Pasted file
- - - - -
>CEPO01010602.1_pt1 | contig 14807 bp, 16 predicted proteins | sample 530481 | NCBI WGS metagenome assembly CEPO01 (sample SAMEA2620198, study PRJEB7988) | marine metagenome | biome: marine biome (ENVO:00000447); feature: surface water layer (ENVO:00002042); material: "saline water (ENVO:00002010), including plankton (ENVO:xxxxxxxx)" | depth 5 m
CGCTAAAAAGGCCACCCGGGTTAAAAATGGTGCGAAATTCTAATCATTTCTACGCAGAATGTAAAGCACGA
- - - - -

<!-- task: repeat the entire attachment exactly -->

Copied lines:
>CEPO01010602.1_pt1 | contig 14807 bp, 16 predicted proteins | sample 530481 | NCBI WGS metagenome assembly CEPO01 (sample SAMEA2620198, study PRJEB7988) | marine metagenome | biome: marine biome (ENVO:00000447); feature: surface water layer (ENVO:00002042); material: "saline water (ENVO:00002010), including plankton (ENVO:xxxxxxxx)" | depth 5 m
CGCTAAAAAGGCCACCCGGGTTAAAAATGGTGCGAAATTCTAATCATTTCTACGCAGAATGTAAAGCACGA